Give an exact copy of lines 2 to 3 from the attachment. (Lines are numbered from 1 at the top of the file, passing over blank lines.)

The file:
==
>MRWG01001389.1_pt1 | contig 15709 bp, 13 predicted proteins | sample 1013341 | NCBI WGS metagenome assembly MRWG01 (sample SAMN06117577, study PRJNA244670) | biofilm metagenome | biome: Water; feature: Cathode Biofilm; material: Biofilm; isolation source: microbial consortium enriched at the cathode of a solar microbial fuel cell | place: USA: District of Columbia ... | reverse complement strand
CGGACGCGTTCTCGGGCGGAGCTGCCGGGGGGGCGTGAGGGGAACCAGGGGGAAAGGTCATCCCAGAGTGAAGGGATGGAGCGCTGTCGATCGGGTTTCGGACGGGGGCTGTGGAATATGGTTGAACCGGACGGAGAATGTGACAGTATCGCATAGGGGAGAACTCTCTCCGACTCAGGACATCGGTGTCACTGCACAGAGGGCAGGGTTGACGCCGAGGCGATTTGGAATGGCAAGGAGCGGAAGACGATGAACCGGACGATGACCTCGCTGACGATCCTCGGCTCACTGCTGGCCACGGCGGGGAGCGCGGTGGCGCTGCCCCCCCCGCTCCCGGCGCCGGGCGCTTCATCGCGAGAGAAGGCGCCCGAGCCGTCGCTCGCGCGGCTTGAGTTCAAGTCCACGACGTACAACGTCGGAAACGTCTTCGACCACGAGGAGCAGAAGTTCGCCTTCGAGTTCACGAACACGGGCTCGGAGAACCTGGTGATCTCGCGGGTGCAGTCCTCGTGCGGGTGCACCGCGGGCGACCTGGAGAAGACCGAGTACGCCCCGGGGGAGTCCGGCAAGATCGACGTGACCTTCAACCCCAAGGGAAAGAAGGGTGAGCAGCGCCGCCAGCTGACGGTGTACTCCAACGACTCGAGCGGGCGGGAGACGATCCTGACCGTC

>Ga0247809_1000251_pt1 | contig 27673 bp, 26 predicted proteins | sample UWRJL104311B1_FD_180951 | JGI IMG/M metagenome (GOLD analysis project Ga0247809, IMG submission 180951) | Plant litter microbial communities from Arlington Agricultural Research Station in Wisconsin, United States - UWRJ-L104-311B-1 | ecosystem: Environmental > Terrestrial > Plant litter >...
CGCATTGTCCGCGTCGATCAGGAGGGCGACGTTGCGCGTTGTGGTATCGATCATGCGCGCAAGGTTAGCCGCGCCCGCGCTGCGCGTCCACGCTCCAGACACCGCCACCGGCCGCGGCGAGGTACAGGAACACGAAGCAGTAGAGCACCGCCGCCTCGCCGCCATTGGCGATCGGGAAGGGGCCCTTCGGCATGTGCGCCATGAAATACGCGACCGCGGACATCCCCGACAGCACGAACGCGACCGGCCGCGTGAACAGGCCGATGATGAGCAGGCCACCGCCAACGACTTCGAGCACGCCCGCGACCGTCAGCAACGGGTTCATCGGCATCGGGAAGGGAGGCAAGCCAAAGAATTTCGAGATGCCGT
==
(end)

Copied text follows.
CGGACGCGTTCTCGGGCGGAGCTGCCGGGGGGGCGTGAGGGGAACCAGGGGGAAAGGTCATCCCAGAGTGAAGGGATGGAGCGCTGTCGATCGGGTTTCGGACGGGGGCTGTGGAATATGGTTGAACCGGACGGAGAATGTGACAGTATCGCATAGGGGAGAACTCTCTCCGACTCAGGACATCGGTGTCACTGCACAGAGGGCAGGGTTGACGCCGAGGCGATTTGGAATGGCAAGGAGCGGAAGACGATGAACCGGACGATGACCTCGCTGACGATCCTCGGCTCACTGCTGGCCACGGCGGGGAGCGCGGTGGCGCTGCCCCCCCCGCTCCCGGCGCCGGGCGCTTCATCGCGAGAGAAGGCGCCCGAGCCGTCGCTCGCGCGGCTTGAGTTCAAGTCCACGACGTACAACGTCGGAAACGTCTTCGACCACGAGGAGCAGAAGTTCGCCTTCGAGTTCACGAACACGGGCTCGGAGAACCTGGTGATCTCGCGGGTGCAGTCCTCGTGCGGGTGCACCGCGGGCGACCTGGAGAAGACCGAGTACGCCCCGGGGGAGTCCGGCAAGATCGACGTGACCTTCAACCCCAAGGGAAAGAAGGGTGAGCAGCGCCGCCAGCTGACGGTGTACTCCAACGACTCGAGCGGGCGGGAGACGATCCTGACCGTC

>Ga0247809_1000251_pt1 | contig 27673 bp, 26 predicted proteins | sample UWRJL104311B1_FD_180951 | JGI IMG/M metagenome (GOLD analysis project Ga0247809, IMG submission 180951) | Plant litter microbial communities from Arlington Agricultural Research Station in Wisconsin, United States - UWRJ-L104-311B-1 | ecosystem: Environmental > Terrestrial > Plant litter >...